When the bright-line test was introduced in October 2015, the initial period was two years and so the resetting of the timetable wasn’t considered to be a great deal. But as of 27th of March this year, the bright-line period is 10 years, so it is now a very significant issue.

Accordingly, there has been pressure on Inland Revenue and the Government to include some rollover relief provisions, and the supplementary paper does include these. Now the proposals won’t go as far as people would like, but they’re a start. The key features are that certain transactions will now be eligible for rollover relief and that is mainly some transfers to family trusts and to/from look through companies and partnerships. There’s also going to be specific relief proposed for transfers to trusts constituted under Te Ture Whenua Māori Act 1993 and also transfers to land trusts as part of settling claims under Te Tiriti.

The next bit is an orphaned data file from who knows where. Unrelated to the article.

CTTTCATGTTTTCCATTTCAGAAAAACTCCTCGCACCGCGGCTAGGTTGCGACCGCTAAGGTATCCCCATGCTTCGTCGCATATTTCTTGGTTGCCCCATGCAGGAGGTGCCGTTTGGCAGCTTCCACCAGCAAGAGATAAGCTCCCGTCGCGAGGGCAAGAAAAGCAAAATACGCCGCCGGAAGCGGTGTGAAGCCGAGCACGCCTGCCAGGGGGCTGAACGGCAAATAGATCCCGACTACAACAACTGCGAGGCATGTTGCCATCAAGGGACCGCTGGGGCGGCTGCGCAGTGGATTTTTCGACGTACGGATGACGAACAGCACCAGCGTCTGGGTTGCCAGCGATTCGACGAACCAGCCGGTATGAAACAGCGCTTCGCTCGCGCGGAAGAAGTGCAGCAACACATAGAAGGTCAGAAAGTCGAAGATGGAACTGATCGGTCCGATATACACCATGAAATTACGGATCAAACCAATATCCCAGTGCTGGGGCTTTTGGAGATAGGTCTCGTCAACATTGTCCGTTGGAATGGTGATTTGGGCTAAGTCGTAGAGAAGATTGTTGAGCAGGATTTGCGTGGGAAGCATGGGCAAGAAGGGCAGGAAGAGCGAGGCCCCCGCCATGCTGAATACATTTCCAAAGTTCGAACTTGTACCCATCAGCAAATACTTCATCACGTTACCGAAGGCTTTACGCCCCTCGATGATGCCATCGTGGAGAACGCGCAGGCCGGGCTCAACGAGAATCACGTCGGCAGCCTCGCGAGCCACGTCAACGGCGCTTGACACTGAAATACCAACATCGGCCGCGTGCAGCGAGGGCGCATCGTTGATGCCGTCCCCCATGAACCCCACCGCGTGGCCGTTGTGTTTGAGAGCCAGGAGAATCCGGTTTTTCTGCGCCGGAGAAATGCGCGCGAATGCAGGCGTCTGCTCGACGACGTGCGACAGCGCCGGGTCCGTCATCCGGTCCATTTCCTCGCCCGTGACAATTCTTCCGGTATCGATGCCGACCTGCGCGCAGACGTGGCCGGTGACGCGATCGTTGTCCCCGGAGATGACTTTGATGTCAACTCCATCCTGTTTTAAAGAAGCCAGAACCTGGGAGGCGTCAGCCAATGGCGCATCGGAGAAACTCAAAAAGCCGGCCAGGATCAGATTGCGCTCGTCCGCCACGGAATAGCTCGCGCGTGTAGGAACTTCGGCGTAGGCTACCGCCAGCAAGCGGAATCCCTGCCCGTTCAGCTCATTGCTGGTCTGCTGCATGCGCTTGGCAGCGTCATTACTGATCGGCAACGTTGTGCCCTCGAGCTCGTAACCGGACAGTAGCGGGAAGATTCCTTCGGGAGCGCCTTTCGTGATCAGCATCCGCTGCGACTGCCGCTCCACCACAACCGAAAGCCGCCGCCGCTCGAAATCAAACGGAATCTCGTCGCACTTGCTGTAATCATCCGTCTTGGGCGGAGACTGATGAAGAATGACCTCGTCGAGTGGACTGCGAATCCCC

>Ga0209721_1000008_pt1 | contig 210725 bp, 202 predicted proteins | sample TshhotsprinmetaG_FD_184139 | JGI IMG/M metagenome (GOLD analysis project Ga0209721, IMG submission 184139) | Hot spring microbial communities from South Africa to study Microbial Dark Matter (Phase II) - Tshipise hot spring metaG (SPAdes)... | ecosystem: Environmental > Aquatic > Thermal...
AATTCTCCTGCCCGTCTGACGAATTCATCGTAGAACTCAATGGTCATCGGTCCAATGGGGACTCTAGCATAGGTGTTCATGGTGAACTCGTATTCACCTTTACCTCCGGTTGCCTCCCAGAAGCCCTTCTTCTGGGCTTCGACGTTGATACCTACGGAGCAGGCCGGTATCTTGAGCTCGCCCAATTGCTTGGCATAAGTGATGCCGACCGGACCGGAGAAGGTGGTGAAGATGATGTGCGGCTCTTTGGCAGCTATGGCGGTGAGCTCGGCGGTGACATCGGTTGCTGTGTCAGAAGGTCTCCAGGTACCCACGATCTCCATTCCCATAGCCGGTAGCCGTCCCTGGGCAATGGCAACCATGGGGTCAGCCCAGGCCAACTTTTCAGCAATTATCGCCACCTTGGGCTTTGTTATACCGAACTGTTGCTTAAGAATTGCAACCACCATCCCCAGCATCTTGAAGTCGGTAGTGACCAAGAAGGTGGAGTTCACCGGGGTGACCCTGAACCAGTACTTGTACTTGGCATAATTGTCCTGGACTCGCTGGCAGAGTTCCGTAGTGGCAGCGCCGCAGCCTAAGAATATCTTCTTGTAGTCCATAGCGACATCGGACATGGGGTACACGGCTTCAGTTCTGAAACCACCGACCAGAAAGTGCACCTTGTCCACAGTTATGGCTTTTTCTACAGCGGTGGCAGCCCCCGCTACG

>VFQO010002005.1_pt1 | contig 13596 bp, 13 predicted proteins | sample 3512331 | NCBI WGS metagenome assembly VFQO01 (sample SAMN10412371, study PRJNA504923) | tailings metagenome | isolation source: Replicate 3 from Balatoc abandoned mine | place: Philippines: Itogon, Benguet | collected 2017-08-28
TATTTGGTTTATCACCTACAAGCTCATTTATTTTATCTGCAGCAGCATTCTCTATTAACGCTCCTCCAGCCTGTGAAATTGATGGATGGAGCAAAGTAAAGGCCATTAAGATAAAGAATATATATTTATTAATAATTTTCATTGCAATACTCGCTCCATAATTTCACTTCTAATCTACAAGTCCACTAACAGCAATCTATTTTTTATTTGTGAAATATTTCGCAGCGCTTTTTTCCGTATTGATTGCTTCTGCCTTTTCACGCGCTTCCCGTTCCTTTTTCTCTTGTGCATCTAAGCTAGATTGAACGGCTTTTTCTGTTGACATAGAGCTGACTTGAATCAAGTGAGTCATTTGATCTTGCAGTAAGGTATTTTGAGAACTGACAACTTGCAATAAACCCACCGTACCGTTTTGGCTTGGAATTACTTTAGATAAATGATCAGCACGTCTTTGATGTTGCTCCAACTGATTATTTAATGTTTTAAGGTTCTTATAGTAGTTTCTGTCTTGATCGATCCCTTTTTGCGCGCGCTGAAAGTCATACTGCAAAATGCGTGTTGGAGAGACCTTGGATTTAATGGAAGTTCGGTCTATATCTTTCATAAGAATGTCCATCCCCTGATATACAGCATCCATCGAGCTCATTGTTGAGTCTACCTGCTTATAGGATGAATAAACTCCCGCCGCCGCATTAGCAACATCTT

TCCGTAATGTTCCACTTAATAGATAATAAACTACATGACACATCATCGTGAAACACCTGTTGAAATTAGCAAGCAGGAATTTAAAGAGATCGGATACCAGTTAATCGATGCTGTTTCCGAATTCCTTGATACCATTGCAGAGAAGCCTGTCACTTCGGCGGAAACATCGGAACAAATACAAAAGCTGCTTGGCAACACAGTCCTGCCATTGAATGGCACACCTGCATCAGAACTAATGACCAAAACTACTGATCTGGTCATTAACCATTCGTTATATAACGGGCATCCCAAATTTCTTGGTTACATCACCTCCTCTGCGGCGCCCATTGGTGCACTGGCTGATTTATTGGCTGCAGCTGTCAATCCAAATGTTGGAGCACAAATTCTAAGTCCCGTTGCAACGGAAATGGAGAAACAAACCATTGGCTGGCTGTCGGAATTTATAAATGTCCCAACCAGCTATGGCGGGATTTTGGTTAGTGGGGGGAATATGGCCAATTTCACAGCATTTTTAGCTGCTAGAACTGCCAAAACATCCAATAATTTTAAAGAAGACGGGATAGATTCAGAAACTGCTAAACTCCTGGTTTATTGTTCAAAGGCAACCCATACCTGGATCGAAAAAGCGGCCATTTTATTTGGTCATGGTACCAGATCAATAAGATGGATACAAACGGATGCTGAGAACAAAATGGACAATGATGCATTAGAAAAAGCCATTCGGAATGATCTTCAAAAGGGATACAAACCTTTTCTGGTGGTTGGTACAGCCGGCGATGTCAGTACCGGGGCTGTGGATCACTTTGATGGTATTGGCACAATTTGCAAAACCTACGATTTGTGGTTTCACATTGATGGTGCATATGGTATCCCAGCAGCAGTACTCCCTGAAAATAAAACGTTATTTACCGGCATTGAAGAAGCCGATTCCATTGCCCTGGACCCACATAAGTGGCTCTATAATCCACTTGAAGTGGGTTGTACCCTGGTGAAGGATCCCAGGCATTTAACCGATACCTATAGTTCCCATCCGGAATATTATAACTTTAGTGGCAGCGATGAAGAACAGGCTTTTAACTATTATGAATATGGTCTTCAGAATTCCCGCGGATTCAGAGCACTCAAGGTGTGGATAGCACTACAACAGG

The key one for the family trusts is that rollover relief will apply. That is, the period of ownership will be combined, and not deemed to be a break for transfers of residential land to a family trust, provided that each transferor of the land is also a beneficiary of the trust. At least one of the transferors of the land must also be a “principal settlor” of the trust. That’s a loaded phrase in itself. And each beneficiary, except for those beneficiaries who are also principal settlors, has a family connection with a principal settlor, or is a company controlled by a family member beneficiary, or is a charity.

In relation to transfers to/from look through companies and partnerships, the rollover relief will also apply. The provisions are complicated but will apply where the persons transferring the residential land to or from a look through company or partnership, have ownership interests in the look through company or partnership in proportion to their individual interests in the land and their cost base relative to the total cost base of the land.